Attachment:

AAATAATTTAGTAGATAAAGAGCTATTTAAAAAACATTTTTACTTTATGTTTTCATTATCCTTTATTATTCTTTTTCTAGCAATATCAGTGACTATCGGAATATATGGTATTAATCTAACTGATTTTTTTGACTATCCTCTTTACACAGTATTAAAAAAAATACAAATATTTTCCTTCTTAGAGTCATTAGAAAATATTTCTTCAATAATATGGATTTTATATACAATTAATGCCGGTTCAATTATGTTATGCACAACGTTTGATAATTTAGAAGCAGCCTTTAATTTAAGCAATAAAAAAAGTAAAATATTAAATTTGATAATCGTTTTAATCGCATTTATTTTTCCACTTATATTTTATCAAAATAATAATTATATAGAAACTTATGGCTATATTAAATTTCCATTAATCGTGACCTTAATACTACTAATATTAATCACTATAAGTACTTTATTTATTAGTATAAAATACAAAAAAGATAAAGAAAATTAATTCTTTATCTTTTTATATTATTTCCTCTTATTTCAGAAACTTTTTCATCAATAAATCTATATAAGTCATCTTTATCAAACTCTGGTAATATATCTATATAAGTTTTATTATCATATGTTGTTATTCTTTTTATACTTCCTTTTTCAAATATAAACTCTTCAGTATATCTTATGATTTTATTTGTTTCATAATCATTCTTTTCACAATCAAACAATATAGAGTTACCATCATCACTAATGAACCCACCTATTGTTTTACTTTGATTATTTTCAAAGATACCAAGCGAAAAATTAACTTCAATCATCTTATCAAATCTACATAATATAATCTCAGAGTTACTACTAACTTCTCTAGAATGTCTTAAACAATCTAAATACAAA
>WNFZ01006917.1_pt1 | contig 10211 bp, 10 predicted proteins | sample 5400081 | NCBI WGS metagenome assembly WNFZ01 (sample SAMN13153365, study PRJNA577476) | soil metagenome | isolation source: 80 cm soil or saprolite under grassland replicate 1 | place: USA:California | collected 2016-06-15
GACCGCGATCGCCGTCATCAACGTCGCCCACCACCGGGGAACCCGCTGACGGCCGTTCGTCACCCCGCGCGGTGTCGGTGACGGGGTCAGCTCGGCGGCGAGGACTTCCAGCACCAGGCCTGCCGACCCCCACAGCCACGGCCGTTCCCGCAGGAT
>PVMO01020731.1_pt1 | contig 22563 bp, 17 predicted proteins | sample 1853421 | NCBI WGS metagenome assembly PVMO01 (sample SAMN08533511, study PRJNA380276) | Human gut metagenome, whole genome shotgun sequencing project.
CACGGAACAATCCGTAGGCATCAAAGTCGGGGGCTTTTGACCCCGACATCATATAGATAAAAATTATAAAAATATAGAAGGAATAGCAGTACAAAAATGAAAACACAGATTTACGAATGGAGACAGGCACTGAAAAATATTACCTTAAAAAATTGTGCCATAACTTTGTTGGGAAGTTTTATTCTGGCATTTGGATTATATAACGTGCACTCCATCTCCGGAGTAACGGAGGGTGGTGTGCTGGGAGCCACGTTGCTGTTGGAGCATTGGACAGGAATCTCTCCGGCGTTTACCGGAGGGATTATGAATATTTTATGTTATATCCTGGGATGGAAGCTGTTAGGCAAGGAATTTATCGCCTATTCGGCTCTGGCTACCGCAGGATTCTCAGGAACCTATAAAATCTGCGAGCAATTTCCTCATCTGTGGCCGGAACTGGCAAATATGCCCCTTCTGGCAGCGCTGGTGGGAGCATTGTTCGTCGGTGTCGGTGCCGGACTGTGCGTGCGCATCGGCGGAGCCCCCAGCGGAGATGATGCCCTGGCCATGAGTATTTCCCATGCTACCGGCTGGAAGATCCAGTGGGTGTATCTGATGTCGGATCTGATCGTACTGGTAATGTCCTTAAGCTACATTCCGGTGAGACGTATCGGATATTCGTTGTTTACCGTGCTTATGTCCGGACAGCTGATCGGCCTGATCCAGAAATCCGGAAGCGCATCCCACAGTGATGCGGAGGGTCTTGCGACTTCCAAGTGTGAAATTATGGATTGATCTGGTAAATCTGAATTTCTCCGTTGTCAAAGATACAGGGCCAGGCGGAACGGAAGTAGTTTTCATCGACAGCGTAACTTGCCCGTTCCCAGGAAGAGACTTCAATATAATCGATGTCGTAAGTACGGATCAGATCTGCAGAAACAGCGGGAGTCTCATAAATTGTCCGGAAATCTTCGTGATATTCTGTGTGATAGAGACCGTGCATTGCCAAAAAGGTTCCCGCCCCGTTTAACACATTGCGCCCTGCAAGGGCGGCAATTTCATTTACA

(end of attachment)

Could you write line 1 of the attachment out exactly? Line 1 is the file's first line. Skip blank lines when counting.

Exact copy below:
AAATAATTTAGTAGATAAAGAGCTATTTAAAAAACATTTTTACTTTATGTTTTCATTATCCTTTATTATTCTTTTTCTAGCAATATCAGTGACTATCGGAATATATGGTATTAATCTAACTGATTTTTTTGACTATCCTCTTTACACAGTATTAAAAAAAATACAAATATTTTCCTTCTTAGAGTCATTAGAAAATATTTCTTCAATAATATGGATTTTATATACAATTAATGCCGGTTCAATTATGTTATGCACAACGTTTGATAATTTAGAAGCAGCCTTTAATTTAAGCAATAAAAAAAGTAAAATATTAAATTTGATAATCGTTTTAATCGCATTTATTTTTCCACTTATATTTTATCAAAATAATAATTATATAGAAACTTATGGCTATATTAAATTTCCATTAATCGTGACCTTAATACTACTAATATTAATCACTATAAGTACTTTATTTATTAGTATAAAATACAAAAAAGATAAAGAAAATTAATTCTTTATCTTTTTATATTATTTCCTCTTATTTCAGAAACTTTTTCATCAATAAATCTATATAAGTCATCTTTATCAAACTCTGGTAATATATCTATATAAGTTTTATTATCATATGTTGTTATTCTTTTTATACTTCCTTTTTCAAATATAAACTCTTCAGTATATCTTATGATTTTATTTGTTTCATAATCATTCTTTTCACAATCAAACAATATAGAGTTACCATCATCACTAATGAACCCACCTATTGTTTTACTTTGATTATTTTCAAAGATACCAAGCGAAAAATTAACTTCAATCATCTTATCAAATCTACATAATATAATCTCAGAGTTACTACTAACTTCTCTAGAATGTCTTAAACAATCTAAATACAAA